Then before I knew it I was a Colt, the last year at U18 was probably my best. Captain, kicking goals scoring tries, trying new things etc, people encouraging me to train with seniors, whispers of maybe getting put forward to area trials, but something that off season changed my whole outlook on the game, step forward Joshua Tetley………yes I admit it’s crap now but as a 16/17 year old getting bought a pint from folk at the club I couldn’t get enough. I got a job behind the bar and with everyone paying me a pint on when they got a round in, I was almost invincible.
First preseason session we had a new coach. I’d never seen him before but had a good rep apparently with a view to getting us ready for a tilt at the Yorkshire Cup. His name escapes me but as he got on the pitch, as Captain the previous year I introduced myself and he looked me up and down and asked what position I played? Full back I answered confidently……..”not with a beer gut like that lad you’re front row now”. He had a point- I hadn’t kept fit I was either behind the bar or propping it up. I had let myself go big style, natural fitness had decided it didn’t want to live with me anymore. I was gutted, I didn’t want to be front row, I was top scorer he didn’t know sod all I’ll show him.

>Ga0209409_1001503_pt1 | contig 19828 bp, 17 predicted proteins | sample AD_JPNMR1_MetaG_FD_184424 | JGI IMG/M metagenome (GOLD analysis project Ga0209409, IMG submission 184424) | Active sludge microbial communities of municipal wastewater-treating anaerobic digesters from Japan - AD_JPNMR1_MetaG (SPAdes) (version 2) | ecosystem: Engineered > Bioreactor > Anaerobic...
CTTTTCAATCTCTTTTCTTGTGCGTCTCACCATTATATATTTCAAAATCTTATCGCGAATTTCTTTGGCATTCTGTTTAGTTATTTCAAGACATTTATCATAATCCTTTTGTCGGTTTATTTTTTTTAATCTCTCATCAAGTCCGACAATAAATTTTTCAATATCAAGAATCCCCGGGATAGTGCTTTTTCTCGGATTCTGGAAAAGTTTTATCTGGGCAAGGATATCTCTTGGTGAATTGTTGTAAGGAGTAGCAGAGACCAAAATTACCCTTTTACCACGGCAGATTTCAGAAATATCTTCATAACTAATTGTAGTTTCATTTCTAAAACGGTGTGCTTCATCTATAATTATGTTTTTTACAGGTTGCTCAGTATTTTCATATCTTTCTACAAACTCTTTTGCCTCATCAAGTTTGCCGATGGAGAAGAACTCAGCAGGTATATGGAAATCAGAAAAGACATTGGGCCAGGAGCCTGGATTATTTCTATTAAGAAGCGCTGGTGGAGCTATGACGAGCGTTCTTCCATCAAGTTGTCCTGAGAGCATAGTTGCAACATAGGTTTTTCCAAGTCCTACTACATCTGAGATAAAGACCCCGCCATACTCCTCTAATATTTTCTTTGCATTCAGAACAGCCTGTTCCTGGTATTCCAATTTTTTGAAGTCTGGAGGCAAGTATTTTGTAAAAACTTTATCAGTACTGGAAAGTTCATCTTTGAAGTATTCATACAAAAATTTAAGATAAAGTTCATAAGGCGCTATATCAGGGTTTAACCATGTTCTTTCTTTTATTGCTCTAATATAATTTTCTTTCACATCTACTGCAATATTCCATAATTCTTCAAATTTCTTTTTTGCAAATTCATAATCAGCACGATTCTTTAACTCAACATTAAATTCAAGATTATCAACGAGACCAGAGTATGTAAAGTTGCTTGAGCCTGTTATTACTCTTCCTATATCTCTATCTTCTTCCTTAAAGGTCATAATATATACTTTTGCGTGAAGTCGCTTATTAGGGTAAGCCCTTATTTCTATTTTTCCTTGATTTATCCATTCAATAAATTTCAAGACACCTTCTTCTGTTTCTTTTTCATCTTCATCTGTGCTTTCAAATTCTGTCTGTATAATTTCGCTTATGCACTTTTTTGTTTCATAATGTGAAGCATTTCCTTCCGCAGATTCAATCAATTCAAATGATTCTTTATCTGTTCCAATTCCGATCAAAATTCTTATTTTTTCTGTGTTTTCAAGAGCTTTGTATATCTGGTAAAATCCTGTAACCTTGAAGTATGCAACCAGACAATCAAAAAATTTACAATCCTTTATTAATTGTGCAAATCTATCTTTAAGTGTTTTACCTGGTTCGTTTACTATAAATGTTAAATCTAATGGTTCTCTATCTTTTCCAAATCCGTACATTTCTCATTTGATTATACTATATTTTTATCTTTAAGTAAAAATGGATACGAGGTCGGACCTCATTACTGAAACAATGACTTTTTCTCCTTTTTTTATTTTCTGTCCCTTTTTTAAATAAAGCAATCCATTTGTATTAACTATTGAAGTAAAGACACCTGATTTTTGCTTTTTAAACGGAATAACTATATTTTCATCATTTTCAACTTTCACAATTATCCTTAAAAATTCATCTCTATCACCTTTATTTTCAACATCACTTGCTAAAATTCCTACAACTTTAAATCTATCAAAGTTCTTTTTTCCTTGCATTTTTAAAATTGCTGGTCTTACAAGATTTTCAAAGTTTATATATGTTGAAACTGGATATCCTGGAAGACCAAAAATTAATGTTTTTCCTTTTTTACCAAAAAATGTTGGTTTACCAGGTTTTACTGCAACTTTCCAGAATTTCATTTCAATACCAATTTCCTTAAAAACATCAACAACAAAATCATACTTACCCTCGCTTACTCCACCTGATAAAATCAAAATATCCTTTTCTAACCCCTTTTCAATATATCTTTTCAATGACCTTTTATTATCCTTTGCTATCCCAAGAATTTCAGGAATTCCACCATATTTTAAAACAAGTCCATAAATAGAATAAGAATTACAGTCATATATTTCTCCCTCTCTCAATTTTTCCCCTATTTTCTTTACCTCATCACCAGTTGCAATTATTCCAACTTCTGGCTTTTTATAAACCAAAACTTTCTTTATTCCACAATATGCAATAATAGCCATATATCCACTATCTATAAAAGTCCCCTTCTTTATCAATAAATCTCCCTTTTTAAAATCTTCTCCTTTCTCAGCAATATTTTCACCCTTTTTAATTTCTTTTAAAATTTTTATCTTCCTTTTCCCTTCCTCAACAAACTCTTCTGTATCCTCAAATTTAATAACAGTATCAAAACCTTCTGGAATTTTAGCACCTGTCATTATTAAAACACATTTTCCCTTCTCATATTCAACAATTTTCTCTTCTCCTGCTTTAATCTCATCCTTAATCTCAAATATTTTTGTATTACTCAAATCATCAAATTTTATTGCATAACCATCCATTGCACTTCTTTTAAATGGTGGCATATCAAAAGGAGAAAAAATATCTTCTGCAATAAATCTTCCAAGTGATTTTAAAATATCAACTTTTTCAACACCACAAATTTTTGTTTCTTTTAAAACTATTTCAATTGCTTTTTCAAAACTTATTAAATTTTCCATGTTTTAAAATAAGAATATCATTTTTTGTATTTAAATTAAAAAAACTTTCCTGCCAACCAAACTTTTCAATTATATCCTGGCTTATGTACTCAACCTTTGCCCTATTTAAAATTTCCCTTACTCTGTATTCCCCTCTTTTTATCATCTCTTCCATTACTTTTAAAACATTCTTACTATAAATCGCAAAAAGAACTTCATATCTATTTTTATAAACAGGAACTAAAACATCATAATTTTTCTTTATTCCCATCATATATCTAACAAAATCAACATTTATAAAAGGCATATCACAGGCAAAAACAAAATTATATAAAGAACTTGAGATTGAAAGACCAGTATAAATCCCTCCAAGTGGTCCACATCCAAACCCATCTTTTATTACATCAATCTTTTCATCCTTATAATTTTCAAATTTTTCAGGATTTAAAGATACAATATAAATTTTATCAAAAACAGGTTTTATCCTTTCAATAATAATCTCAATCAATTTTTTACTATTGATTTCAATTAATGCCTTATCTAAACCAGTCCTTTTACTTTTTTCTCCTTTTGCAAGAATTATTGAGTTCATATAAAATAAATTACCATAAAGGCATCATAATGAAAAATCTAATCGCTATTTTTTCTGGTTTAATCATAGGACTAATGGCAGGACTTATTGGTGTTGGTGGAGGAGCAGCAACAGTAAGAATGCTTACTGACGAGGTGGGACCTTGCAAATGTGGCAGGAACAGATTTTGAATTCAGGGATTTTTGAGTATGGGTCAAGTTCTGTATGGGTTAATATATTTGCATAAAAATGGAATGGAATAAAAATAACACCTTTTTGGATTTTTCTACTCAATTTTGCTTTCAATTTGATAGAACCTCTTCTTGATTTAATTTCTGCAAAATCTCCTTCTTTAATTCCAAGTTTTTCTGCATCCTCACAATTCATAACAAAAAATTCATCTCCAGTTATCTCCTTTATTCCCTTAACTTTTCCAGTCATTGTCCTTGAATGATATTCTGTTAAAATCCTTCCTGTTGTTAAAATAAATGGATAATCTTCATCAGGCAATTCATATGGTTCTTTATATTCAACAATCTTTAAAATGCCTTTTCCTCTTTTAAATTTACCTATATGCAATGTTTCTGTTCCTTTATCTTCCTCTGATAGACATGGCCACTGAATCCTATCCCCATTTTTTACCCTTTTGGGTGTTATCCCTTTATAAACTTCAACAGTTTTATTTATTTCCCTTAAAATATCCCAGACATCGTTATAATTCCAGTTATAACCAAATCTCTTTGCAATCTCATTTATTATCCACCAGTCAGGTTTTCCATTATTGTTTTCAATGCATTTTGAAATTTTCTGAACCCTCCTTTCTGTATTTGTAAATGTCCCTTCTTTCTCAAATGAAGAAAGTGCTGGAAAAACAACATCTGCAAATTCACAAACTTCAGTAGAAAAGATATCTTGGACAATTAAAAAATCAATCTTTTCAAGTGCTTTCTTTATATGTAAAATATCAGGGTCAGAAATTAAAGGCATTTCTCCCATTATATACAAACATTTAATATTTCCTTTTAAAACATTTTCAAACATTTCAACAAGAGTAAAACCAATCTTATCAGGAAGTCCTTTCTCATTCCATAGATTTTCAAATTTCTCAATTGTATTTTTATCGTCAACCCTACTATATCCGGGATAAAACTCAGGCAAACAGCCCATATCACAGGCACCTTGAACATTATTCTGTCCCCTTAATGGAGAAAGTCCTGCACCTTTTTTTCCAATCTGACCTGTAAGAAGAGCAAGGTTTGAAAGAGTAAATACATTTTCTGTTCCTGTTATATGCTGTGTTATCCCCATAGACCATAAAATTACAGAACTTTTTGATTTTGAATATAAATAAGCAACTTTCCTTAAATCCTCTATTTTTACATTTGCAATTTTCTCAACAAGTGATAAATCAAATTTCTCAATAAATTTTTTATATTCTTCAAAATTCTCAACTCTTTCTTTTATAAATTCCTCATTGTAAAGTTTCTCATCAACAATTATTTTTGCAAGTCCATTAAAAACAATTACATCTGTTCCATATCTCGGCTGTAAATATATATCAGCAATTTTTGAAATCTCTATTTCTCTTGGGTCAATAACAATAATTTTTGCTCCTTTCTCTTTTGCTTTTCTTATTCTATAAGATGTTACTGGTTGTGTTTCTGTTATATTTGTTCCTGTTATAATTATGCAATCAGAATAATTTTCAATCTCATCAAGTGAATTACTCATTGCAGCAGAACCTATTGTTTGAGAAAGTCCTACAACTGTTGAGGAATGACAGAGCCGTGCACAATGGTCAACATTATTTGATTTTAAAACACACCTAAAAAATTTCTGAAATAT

10 mins later after a beasting pre season run/sprint/jog session I was throwing up behind the sticks like a good un. I was wasted I hung my head in shame and trudged off to the scrummage machine to be with the forwards who just sniggered and welcomed me to the engine room…………pqs: qs:
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Edited 1 time(s). Last edit at 2020:05:31:07:46:54 by Wildwillie .
Bit like the last one in parts so we keep the network admin happy and not hunting other stories
I think the father was Bill Bowes
Turns out decent cricketer himself in Bradford leagues, certainly when he connected with a ball in school cricket practice you had a trek to get it
Great spot thank you